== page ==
It's DeFault of The Rich
The kings and queens of the real world monopoly (and 10 digit welfare checks) are walking away from their million dollar homes now. Via Balloon Juice:
I can’t wait to hear how Republicans try to pin this shit on black people and Fannie Mae and Barney Frank.
A little bit from the article - "Biggest Defaulters on Mortgages Are the Rich" - below the fold.
More than one in seven homeowners with loans in excess of a million dollars are seriously delinquent, according to data compiled for The New York Times by the real estate analytics firm CoreLogic.
By contrast, homeowners with less lavish housing are much more likely to keep writing checks to their lender. About one in 12 mortgages below the million-dollar mark is delinquent.
Though it is hard to prove, the CoreLogic data suggest that many of the well-to-do are purposely dumping their financially draining properties, just as they would any sour investment.
“The rich are different: they are more ruthless,” said Sam Khater, CoreLogic’s senior economist.
Keep that last statement (emph. mine) in mind as they try to destroy social safety nets like Medicaid, Social Security, Medicare and unemployment for the middle class and the poor so they can keep their elitist corporate welfare gravy train in bailouts and tax cuts rolling over you.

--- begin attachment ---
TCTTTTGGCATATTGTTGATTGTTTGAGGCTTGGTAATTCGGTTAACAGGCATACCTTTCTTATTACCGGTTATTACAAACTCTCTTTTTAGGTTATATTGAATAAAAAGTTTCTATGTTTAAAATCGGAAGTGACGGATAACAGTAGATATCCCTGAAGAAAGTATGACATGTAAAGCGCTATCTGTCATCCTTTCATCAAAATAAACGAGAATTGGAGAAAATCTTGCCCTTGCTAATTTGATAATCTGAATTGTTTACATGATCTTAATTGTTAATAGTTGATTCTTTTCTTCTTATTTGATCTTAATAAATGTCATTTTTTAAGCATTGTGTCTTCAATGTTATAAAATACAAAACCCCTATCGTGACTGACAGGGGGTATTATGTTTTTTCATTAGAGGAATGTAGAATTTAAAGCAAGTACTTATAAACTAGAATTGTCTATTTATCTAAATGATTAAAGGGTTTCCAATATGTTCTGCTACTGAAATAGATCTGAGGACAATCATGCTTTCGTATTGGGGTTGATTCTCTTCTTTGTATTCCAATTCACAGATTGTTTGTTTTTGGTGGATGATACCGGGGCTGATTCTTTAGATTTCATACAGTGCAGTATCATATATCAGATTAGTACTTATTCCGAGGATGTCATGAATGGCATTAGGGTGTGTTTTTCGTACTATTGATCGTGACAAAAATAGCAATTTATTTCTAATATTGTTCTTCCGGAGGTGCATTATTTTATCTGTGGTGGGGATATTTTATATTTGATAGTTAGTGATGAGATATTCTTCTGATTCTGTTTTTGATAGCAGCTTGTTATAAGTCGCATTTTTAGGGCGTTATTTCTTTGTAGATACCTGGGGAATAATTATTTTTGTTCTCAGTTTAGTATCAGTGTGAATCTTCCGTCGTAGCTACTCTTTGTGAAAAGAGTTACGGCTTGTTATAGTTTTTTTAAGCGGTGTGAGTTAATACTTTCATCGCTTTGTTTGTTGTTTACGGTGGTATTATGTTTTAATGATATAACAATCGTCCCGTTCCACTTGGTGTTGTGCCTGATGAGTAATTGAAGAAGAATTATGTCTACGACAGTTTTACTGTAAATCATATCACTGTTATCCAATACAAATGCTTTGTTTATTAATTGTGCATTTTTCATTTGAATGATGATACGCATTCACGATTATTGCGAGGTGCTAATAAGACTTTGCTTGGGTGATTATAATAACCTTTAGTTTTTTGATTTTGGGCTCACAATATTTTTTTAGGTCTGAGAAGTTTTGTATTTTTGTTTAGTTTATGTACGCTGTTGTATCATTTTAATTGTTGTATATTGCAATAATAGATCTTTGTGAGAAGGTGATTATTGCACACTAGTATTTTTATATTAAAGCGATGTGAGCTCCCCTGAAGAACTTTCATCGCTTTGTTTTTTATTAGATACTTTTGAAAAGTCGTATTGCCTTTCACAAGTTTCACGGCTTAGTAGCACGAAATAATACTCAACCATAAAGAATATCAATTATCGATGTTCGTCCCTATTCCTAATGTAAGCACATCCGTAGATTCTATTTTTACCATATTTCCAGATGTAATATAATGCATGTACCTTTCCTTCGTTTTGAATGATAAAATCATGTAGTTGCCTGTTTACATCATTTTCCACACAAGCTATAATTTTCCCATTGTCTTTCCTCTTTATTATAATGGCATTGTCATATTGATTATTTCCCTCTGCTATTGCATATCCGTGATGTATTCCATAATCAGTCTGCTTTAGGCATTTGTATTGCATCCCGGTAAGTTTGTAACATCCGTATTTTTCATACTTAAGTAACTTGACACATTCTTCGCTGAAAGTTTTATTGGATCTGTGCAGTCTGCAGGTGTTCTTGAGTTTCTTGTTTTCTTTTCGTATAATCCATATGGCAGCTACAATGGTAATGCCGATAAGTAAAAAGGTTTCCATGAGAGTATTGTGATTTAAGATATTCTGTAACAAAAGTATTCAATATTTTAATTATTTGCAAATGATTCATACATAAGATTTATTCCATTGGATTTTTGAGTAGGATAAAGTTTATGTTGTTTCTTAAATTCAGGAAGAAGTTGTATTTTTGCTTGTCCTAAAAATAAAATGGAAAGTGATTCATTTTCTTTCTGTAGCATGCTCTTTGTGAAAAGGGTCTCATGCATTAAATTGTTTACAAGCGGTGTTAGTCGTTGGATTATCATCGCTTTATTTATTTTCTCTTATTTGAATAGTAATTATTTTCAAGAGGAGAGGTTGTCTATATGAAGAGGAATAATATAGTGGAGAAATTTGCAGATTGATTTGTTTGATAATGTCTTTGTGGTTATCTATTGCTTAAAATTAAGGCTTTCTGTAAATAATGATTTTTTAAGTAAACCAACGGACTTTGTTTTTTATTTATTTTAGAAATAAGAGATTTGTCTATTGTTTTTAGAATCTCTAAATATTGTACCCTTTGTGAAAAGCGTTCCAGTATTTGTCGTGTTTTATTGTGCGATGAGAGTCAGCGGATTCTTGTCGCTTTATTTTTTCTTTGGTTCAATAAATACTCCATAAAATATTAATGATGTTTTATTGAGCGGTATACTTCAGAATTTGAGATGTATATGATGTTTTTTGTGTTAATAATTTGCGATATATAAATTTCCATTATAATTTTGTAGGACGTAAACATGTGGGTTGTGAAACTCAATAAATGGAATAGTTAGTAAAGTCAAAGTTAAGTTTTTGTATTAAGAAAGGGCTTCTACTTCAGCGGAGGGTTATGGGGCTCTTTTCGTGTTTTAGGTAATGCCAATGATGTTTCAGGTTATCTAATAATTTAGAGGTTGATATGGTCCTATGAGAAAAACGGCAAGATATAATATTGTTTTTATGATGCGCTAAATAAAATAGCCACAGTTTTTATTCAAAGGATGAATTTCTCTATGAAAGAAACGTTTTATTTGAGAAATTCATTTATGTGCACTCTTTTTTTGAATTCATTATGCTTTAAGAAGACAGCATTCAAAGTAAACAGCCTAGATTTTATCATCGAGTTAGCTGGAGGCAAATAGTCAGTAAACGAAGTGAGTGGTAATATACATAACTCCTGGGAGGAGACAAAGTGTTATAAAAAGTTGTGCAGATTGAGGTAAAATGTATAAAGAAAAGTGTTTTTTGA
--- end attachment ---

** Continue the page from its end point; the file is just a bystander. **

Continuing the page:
They walked away from their massive banking debts and unloaded them on you. They sc-r-ree-eeched about the poor and middle class walking away from the homes. And now they, themselves, are walking away from their even bigger mortgage disasters that they, themselves, built.
And now they want to turn their disaster capitalism on your social safety nets?
[update] Naomi Klein:
My city feels like a crime scene and the criminals are all melting into the night, fleeing the scene. No, I’m not talking about the kids in black who smashed windows and burned cop cars on Saturday.
I’m talking about the heads of state who, on Sunday night, smashed social safety nets and burned good jobs in the middle of a recession. Faced with the effects of a crisis created by the world’s wealthiest and most privileged strata, they decided to stick the poorest and most vulnerable people in their countries with the bill.
How else can we interpret the G20’s final communiqué, which includes not even a measly tax on banks or financial transactions, yet instructs governments to slash their deficits in half by 2013. This is a huge and shocking cut, and we should be very clear who will pay the price: students who will see their public educations further deteriorate as their fees go up; pensioners who will lose hard-earned benefits; public-sector workers whose jobs will be eliminated. And the list goes on. These types of cuts have already begun in many G20 countries including Canada, and they are about to get a lot worse.
They are happening for a simple reason. When the G20 met in London in 2009, at the height of the financial crisis, the leaders failed to band together to regulate the financial sector so that this type of crisis would never happen again. All we got was empty rhetoric, and an agreement to put trillions of dollars in public monies on the table to shore up the banks around the world. Meanwhile the U.S. government did little to keep people in their homes and jobs, so in addition to hemorrhaging public money to save the banks, the tax base collapsed, creating an entirely predictable debt and deficit crisis.